By the way, one can completely price out a standing rigging set on Rigging Only's website: all wire, components, and labor prices are there. If I had my boat documentation with me, which includes all rigging component dimensions (!), I might just start a spreadsheet to price it out.
I'm planning on new lifelines and standing rigging on mine, which will be 22 years old next season and looks original. The boat spent some time in fresh water, and also salt, and I guess I could spend money on dye-penetrant tests and x-rays, but it will likely be cheaper to just replace it all.
I've found data points for 30' boats in the sub-thousand range for standing rigging from the manufacturer (2010, Catalina 30).
I assume you have commissioned a thorough survey by you independent marine surveyor. How much did you pay for the survey?
If the $7,500 plus whatever you spend on the boat in the next, say year or so -- say another $7- 15K, or more, for dockage/storage/parts/service, etc., etc. etc. is money that will change little in your life (or those of your immediate family), then who are we or I to question that. I don't want to piss on your dreams.
I priced the shroud wires at $2K for my boat in 2016. Then there were costs removing the mast. Mast storage. Additional replacements while the mast was down - wires, lights, antennas, halyard sheaves, etc. Rigger experience to solve issues. Then his boat is a 43 footer. The $10 K seemed reasonable.
Maybe a bit bigger budget than the minimal cost model.
Thank you all again for the responses, @SG I tentatively commissioned a surveyor for next week. I have high hopes! Also, I am impressed by your google skills, I searched far and wide yesterday and didn't catch that info about the previous owners. As for the money, I have never been too attached to it haha. I drive a 1985 bmw 325e, and for the amount I've put into it, you'd swear it could float!
Unless the pictures were wrong -- aside from likely rigging and engine issues to deal with i) The electrical systems look pretty tired; ii) the non-skid on the deck looks like something was either done to it poorly or it's worn off; iii) The interior has a lot of cosmetic work (which get's into taste, tolerance, and self-actualization matters; and, iv) almost everything from the anchor, the chain, the electronics, stove, are candidates for replacement. I notice the refrigeration which is a neat thing to have, but probably is in the same need of replacement.
That is a neat model of BMW ;^))).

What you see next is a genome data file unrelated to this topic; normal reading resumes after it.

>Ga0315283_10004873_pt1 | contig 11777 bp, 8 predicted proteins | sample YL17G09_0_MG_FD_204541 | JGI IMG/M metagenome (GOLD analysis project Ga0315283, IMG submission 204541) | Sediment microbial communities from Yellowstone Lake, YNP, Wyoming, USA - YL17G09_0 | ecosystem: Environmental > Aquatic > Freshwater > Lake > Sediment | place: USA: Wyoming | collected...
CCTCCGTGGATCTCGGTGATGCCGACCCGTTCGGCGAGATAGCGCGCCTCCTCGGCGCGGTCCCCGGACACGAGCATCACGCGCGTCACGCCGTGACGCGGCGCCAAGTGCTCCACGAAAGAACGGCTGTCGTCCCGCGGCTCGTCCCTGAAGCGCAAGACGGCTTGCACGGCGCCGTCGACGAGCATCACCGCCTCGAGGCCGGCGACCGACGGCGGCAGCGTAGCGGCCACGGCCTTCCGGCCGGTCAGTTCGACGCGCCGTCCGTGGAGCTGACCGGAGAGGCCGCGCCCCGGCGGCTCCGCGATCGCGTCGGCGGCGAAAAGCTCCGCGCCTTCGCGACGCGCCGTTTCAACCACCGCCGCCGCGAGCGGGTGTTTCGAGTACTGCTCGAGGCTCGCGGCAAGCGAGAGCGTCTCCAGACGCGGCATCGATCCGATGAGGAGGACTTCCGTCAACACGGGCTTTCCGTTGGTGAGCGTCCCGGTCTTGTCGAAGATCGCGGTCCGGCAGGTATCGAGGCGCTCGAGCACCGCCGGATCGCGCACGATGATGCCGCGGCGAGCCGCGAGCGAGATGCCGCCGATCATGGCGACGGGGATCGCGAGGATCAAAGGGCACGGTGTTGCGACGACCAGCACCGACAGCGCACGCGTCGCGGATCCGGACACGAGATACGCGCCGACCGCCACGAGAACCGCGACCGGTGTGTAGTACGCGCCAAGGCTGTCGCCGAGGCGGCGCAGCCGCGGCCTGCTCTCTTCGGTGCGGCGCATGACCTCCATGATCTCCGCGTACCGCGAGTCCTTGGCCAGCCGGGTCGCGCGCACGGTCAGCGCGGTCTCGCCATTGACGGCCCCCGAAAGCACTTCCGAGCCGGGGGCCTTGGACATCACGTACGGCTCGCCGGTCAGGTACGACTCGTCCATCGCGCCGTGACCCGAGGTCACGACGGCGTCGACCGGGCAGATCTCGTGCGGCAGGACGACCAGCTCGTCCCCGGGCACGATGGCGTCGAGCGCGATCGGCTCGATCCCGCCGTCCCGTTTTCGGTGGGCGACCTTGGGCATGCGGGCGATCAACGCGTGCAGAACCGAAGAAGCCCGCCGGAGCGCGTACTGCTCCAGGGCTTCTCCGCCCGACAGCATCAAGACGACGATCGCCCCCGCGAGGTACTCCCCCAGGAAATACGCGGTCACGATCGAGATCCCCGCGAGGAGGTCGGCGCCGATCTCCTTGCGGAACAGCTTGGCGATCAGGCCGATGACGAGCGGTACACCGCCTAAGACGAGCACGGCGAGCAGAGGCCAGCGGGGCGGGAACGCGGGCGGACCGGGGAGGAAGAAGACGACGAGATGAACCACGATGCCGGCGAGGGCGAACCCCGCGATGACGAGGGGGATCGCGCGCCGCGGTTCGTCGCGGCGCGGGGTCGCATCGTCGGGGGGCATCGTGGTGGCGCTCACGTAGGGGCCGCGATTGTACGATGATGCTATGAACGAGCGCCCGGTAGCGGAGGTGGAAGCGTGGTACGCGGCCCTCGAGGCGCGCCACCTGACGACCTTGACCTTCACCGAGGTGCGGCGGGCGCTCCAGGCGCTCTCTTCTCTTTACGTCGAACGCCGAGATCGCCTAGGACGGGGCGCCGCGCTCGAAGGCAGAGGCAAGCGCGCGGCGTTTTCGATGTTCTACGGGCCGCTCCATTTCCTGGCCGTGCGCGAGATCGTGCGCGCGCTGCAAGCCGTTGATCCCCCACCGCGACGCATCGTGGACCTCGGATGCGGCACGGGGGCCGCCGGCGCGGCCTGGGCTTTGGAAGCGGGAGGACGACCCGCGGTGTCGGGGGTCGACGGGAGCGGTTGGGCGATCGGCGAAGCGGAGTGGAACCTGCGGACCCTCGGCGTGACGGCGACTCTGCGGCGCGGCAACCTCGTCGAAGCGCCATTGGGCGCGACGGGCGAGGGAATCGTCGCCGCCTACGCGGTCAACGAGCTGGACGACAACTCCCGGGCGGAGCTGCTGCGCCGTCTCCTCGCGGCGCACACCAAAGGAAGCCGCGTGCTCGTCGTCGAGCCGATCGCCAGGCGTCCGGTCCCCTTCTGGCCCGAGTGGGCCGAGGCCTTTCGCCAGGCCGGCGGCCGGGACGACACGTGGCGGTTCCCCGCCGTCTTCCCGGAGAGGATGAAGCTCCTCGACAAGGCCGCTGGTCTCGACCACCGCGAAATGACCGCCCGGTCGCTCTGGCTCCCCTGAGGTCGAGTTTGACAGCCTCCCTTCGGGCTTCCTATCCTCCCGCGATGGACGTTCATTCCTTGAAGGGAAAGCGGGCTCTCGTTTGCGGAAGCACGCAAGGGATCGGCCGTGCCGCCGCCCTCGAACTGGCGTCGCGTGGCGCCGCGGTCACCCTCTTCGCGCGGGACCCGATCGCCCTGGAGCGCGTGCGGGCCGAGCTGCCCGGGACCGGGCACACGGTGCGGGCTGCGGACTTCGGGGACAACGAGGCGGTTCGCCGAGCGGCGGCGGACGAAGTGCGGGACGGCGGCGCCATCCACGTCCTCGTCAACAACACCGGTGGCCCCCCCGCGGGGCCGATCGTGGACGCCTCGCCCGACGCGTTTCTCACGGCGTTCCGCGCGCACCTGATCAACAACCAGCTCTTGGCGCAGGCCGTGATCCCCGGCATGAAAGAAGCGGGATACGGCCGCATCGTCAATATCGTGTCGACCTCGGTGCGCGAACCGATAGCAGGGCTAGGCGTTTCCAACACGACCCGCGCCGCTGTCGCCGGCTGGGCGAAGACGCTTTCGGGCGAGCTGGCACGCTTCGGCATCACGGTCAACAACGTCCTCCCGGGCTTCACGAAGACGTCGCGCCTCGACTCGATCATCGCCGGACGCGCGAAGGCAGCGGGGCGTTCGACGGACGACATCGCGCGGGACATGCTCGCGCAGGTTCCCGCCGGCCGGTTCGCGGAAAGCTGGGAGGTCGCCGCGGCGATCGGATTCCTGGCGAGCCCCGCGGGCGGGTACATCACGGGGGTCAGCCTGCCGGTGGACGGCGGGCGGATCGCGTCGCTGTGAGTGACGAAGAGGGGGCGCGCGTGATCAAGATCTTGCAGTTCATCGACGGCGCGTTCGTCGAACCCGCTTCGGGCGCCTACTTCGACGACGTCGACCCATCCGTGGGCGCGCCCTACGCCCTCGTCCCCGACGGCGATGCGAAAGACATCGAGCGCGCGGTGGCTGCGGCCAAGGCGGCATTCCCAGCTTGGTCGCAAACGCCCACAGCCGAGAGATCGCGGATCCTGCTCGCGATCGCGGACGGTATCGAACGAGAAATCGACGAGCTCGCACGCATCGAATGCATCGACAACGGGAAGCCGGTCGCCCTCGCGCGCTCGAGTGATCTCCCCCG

If you have a REAL surveyor that spends 6- to 8 hours and writes a report, you'll probably need to plan on paying $700 to $1,000. If you're really serious about doing this, and you're buying a older boat, you'd be very "pound foolish" not to go into it with open eyes that have educated by an experienced survey. Even then, a survey doesn't find everything.
@SG I will definitely be back soon, thank you so much for the advice. I am already back on the hunt! I am fairly skilled with electrical, and a decent woodworker. I am going to have a lot of time on my hands very soon, which I expect to spend learning/making repairs on my future project. Thank you, the beamer definitely keeps me busy and has taught me that pouring money into something doesnt fix it, it just makes the hole deeper.
And I am back! I found another boat for everyone's critique, I went down and saw her this weekend. Everything looked great per the list and I am planning on a haul out survey this coming weekend. Given she doesn't get swooped out from under me again. I did see some things that I would like a second/third/fourth opinion on though. Here is the listing; https://sandiego.craigslist.org/csd/boa/d/morgan-35-ft-sail-boat/6337007201.html
"rentivated"? Very clean looking boat even if the seller can't spell. He put $60K into it in 2 years?? Sounds like he had high hopes of keeping it, so you may reap the benefit. I don't think this one will be listed for very long.
Well I did see some things that I hoped a survey would address. For one, he told me the jib would not furl correctly, when I took a look up at it, about half way up there was notable tearing visible. He informed me that was only the cover and that the sails were in good shape. It didnt look to me that any care was taken to secure the improperly furled jib, I took some pictures that I will upload soon to show everyone.